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Global liquidity regulation - Why did it take so long?

Author

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  • Clemens Bonner
  • Paul Hilbers

Abstract

The purpose of this paper is to assess the history of global liquidity regulation until the revised Basel III proposals in 2013 and to analyze the interaction of capital regulation and banks' liquidity buffers. Our analysis suggests that regulating capital is associated with declining liquidity uffers. The interaction of liquidity regulation and monetary policy as well as the view that regulating capital also addresses liquidity risks were important factors hampering harmonized liquidity regulation. It appears that crisis-related supervisory momentum is an important factor behind most agreements on regulatory harmonization. In line with that, the drying up of funding and the subsequent liquidity problems during the 2007-08 financial crisis played a large role in the development of the Liquidity Coverage Ratio (LCR) and Net Stable Funding Ratio (NSFR).

Suggested Citation

  • Clemens Bonner & Paul Hilbers, 2015. "Global liquidity regulation - Why did it take so long?," DNB Working Papers 455, Netherlands Central Bank, Research Department.
  • Handle: RePEc:dnb:dnbwpp:455
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    File URL: https://www.dnb.nl/en/binaries/Working%20Paper%20455_tcm47-317685.pdf
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    References listed on IDEAS

    as
    1. Viral V. Acharya & Ouarda Merrouche, 2013. "Precautionary Hoarding of Liquidity and Interbank Markets: Evidence from the Subprime Crisis," Review of Finance, European Finance Association, vol. 17(1), pages 107-160.
    2. Acharya, Viral V. & Schnabl, Philipp & Suarez, Gustavo, 2013. "Securitization without risk transfer," Journal of Financial Economics, Elsevier, vol. 107(3), pages 515-536.
    3. Banerjee, Ryan N. & Mio, Hitoshi, 2018. "The impact of liquidity regulation on banks," Journal of Financial Intermediation, Elsevier, vol. 35(PB), pages 30-44.
    4. Adrian, Tobias & Shin, Hyun Song, 2010. "Liquidity and leverage," Journal of Financial Intermediation, Elsevier, vol. 19(3), pages 418-437, July.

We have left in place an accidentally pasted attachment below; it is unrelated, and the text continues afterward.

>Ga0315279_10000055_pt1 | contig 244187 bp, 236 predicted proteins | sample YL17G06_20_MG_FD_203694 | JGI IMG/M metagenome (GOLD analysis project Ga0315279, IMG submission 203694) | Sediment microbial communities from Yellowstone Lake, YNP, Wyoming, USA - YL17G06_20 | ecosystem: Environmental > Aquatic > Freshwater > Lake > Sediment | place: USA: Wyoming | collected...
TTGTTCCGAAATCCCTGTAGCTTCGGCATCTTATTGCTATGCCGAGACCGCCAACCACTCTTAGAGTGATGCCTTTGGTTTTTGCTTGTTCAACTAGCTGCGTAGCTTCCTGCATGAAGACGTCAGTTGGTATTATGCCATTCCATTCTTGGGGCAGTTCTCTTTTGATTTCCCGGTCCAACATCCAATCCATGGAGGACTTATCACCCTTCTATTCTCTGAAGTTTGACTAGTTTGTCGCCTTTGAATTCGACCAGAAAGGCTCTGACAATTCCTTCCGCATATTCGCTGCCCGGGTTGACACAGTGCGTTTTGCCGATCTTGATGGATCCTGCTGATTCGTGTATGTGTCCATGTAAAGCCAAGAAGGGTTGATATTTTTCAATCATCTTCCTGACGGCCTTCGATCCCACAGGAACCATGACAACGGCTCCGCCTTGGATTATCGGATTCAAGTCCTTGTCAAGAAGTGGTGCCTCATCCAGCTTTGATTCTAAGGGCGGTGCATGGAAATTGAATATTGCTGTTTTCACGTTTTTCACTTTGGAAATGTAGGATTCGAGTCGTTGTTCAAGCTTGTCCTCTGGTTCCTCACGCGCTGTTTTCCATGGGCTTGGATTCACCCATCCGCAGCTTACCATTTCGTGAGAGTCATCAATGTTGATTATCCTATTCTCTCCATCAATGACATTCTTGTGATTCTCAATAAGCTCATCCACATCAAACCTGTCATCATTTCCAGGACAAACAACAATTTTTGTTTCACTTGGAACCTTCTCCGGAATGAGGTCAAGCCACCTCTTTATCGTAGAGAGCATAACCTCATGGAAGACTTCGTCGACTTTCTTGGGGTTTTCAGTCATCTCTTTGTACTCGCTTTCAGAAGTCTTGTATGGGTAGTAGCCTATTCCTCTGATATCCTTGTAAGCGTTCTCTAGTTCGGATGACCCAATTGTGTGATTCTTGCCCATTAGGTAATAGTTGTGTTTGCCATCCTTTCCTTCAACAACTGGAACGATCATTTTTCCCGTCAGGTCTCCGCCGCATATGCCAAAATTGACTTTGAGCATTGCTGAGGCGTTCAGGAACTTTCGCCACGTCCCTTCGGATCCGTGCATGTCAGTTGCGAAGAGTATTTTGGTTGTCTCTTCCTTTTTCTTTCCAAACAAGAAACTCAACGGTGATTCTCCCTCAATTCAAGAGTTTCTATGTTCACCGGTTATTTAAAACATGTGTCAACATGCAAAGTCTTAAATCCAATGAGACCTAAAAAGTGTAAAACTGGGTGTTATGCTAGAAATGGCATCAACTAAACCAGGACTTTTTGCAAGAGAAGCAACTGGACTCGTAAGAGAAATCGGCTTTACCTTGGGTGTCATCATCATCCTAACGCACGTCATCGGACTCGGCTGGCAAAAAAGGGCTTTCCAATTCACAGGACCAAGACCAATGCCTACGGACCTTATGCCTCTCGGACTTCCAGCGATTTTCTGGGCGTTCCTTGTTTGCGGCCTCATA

Full references (including those not matched with items on IDEAS)

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    Cited by:

    1. de Bandt Olivier & Lecarpentier Sandrine & Pouvelle Cyril, 2020. "Determinants of Banks’ Liquidity: a French Perspective on Interactions between Market and Regulatory Requirements," Working papers 782, Banque de France.
    2. Acosta-Smith, Jonathan & Arnould, Guillaume & Milonas, Kristoffer & Vo, Quynh-Anh, 2019. "Capital and liquidity interaction in banking," Bank of England working papers 840, Bank of England, revised 22 Jun 2020.
    3. Tafirei Mashamba & Farai Kwenda, 2017. "A Look at the Liquidity Management Practices of Banks in South Africa," Journal of Economics and Behavioral Studies, AMH International, vol. 9(3), pages 113-120.
    4. Yure Lage Nuic & Cleysson Ribeiro Vieira & Marcos Soares da Silva, 2016. "The Determinants of Structural Liquidity in Brazil: what to expect for the NSFR?," Working Papers Series 443, Central Bank of Brazil, Research Department.
    5. Sitikantha Pattanaik & Rajesh Kavediya & Angshuman Hait, 2018. "Basel III liquidity coverage ratio and the operating target of monetary policy: the unintended discord," Journal of Banking Regulation, Palgrave Macmillan, vol. 19(2), pages 160-173, April.
    6. Eva Liebmann & Joe Peek, 2015. "Global standards for liquidity regulation," Current Policy Perspectives 15-3, Federal Reserve Bank of Boston.
    7. Foly Ananou & Amine Tarazi & John O.S Wilson, 2020. "Liquidity Regulation and Bank Lending," Working Papers hal-02516749, HAL.
    8. Bonner, Clemens & Wedow, Michael & Budnik, Katarzyna & Koban, Anne & Kok, Christoffer & Laliotis, Dimitrios & Meller, Barbara & Melo, Ana Sofia & Moldovan, Iulia & Schmitz, Stefan & Couaillier, Cyril , 2018. "Systemic liquidity concept, measurement and macroprudential instruments," Occasional Paper Series 214, European Central Bank.

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    More about this item

    Keywords

    Regulation; Policy; Liquidity; Banks;
    All these keywords.

    JEL classification:

    • G18 - Financial Economics - - General Financial Markets - - - Government Policy and Regulation
    • G21 - Financial Economics - - Financial Institutions and Services - - - Banks; Other Depository Institutions; Micro Finance Institutions; Mortgages
    • E42 - Macroeconomics and Monetary Economics - - Money and Interest Rates - - - Monetary Sytsems; Standards; Regimes; Government and the Monetary System

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